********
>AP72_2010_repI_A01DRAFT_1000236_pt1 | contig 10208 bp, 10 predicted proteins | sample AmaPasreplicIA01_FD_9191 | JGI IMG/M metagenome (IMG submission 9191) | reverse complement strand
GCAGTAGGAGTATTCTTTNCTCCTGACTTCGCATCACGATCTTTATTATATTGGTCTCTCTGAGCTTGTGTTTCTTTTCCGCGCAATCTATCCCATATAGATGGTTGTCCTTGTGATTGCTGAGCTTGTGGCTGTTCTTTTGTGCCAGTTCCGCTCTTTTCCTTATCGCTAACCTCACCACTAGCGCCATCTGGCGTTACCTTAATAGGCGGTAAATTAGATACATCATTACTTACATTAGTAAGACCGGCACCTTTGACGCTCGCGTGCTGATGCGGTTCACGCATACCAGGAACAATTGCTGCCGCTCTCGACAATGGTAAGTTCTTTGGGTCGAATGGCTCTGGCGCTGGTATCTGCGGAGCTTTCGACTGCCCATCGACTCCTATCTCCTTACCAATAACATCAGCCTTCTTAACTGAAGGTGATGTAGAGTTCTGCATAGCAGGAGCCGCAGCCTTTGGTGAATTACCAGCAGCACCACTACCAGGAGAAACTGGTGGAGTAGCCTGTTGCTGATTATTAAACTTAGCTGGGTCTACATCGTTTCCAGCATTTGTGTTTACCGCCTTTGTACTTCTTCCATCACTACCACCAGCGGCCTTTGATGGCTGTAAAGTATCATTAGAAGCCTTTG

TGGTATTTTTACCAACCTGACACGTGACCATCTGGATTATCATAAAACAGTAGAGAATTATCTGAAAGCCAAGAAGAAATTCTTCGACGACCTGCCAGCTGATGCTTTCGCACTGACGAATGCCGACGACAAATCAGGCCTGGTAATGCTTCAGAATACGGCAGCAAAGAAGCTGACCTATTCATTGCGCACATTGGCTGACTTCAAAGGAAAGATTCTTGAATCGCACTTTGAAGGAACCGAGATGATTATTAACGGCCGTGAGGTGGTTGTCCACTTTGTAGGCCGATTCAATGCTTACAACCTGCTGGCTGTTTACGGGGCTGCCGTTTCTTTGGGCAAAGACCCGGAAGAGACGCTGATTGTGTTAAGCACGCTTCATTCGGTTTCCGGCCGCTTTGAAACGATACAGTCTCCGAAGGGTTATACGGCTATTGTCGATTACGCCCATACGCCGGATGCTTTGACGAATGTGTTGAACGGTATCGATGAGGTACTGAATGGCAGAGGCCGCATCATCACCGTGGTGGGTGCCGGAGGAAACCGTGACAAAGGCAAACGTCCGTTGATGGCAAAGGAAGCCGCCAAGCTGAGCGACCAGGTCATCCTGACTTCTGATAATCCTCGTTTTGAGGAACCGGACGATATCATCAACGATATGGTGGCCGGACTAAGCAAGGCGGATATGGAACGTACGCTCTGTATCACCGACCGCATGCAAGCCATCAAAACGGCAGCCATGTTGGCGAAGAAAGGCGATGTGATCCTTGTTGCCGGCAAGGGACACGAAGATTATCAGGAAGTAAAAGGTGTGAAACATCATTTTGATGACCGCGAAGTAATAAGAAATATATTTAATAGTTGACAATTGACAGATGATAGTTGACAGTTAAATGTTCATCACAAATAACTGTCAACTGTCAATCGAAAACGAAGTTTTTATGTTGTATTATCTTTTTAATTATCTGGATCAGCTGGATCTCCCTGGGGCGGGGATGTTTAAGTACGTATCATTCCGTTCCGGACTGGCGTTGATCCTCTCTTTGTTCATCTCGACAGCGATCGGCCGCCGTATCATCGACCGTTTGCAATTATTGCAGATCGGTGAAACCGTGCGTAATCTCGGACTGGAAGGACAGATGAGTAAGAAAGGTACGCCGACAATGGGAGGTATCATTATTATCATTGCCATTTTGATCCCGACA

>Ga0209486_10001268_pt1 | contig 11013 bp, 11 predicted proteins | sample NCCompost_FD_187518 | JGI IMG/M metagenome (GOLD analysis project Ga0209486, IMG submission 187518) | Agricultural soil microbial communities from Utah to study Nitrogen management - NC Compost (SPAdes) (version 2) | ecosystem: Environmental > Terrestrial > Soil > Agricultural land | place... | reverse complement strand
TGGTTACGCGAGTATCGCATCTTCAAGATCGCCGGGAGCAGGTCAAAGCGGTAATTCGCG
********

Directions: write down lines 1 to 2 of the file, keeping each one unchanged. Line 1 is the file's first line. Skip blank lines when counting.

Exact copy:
>AP72_2010_repI_A01DRAFT_1000236_pt1 | contig 10208 bp, 10 predicted proteins | sample AmaPasreplicIA01_FD_9191 | JGI IMG/M metagenome (IMG submission 9191) | reverse complement strand
GCAGTAGGAGTATTCTTTNCTCCTGACTTCGCATCACGATCTTTATTATATTGGTCTCTCTGAGCTTGTGTTTCTTTTCCGCGCAATCTATCCCATATAGATGGTTGTCCTTGTGATTGCTGAGCTTGTGGCTGTTCTTTTGTGCCAGTTCCGCTCTTTTCCTTATCGCTAACCTCACCACTAGCGCCATCTGGCGTTACCTTAATAGGCGGTAAATTAGATACATCATTACTTACATTAGTAAGACCGGCACCTTTGACGCTCGCGTGCTGATGCGGTTCACGCATACCAGGAACAATTGCTGCCGCTCTCGACAATGGTAAGTTCTTTGGGTCGAATGGCTCTGGCGCTGGTATCTGCGGAGCTTTCGACTGCCCATCGACTCCTATCTCCTTACCAATAACATCAGCCTTCTTAACTGAAGGTGATGTAGAGTTCTGCATAGCAGGAGCCGCAGCCTTTGGTGAATTACCAGCAGCACCACTACCAGGAGAAACTGGTGGAGTAGCCTGTTGCTGATTATTAAACTTAGCTGGGTCTACATCGTTTCCAGCATTTGTGTTTACCGCCTTTGTACTTCTTCCATCACTACCACCAGCGGCCTTTGATGGCTGTAAAGTATCATTAGAAGCCTTTG